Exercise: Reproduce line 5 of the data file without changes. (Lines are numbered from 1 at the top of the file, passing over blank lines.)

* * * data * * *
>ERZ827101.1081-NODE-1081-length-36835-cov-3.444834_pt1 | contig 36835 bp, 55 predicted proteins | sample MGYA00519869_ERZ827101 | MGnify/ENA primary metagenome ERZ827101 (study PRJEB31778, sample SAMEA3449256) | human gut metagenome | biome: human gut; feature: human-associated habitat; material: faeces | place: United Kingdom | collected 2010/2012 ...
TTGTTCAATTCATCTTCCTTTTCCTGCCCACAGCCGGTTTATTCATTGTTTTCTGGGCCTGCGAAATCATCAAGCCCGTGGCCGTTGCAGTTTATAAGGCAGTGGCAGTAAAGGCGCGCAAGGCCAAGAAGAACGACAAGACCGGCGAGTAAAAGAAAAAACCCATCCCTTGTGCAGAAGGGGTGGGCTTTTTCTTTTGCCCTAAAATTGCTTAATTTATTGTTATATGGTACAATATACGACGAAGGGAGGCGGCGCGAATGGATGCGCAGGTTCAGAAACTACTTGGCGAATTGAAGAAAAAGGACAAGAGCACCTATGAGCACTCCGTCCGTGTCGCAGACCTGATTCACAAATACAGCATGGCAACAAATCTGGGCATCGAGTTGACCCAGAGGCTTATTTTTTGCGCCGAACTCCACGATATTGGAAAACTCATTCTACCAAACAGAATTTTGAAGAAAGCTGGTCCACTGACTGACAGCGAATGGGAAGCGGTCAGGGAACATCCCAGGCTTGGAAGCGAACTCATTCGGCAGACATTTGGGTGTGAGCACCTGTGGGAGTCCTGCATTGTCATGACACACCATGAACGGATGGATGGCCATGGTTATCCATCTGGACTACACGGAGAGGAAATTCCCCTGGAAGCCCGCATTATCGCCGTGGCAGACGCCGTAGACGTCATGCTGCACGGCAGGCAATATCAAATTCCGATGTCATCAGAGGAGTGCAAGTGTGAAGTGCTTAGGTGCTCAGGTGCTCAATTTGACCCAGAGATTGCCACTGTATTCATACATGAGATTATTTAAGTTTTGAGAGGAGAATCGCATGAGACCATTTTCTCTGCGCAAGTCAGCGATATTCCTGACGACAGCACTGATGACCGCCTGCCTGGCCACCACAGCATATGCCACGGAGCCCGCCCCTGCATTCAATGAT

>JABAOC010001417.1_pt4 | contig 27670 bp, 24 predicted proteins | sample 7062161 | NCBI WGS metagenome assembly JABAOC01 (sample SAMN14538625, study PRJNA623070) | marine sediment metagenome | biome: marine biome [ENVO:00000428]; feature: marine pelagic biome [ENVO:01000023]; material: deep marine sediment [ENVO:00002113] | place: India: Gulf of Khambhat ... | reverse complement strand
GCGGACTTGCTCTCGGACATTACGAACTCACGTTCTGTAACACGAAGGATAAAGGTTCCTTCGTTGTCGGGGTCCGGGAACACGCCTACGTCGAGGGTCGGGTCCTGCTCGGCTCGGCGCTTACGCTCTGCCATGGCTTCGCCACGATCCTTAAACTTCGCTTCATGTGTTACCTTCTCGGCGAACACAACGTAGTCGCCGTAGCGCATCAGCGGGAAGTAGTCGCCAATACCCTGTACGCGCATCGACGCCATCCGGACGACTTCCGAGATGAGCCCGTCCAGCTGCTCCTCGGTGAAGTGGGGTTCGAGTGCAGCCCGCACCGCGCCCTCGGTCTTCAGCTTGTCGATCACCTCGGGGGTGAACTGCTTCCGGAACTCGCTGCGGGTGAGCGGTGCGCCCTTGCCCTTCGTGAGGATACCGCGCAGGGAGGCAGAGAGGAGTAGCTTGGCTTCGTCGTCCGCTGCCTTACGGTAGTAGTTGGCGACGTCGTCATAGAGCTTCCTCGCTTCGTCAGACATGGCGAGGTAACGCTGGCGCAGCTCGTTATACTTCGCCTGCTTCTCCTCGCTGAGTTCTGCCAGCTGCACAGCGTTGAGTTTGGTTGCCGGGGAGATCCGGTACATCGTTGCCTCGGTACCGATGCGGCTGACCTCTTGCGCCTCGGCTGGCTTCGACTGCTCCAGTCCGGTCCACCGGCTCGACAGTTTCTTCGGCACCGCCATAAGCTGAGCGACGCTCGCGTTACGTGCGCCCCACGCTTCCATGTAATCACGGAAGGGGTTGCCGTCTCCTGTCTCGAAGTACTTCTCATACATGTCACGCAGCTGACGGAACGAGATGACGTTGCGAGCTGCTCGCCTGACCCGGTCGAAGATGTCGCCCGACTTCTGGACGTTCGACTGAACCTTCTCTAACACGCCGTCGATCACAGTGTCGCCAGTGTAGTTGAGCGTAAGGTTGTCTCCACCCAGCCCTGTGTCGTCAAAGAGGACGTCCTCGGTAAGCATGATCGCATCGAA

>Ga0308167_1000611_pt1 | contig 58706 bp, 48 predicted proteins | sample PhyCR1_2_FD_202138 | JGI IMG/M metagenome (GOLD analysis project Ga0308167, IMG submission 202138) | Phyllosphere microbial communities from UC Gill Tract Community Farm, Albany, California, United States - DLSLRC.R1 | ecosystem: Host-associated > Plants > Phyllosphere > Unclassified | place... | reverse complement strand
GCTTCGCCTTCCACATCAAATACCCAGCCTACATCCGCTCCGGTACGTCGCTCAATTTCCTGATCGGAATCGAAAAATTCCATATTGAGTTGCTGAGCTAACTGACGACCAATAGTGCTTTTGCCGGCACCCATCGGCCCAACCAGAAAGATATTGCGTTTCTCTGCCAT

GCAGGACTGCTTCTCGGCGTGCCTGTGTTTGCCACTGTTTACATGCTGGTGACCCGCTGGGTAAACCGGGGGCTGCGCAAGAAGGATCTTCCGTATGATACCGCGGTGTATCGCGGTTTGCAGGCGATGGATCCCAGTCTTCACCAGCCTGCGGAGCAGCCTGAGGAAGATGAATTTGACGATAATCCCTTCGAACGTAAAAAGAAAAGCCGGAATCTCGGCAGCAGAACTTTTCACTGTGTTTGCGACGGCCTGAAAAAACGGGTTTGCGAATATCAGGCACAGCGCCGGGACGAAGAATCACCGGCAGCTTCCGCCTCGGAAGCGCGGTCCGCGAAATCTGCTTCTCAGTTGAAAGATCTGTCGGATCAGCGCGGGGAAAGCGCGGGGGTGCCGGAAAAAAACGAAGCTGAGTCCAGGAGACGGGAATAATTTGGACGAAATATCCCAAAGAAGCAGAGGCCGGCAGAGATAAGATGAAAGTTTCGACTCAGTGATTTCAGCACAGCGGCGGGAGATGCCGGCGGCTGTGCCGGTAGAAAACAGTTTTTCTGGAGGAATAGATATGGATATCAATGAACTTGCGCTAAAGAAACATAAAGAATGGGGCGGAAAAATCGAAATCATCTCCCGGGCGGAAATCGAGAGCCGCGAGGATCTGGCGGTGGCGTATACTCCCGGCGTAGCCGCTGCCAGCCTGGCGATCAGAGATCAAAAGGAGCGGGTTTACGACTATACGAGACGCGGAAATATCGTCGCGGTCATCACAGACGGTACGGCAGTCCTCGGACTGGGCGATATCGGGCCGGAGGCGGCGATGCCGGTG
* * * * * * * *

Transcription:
>Ga0308167_1000611_pt1 | contig 58706 bp, 48 predicted proteins | sample PhyCR1_2_FD_202138 | JGI IMG/M metagenome (GOLD analysis project Ga0308167, IMG submission 202138) | Phyllosphere microbial communities from UC Gill Tract Community Farm, Albany, California, United States - DLSLRC.R1 | ecosystem: Host-associated > Plants > Phyllosphere > Unclassified | place... | reverse complement strand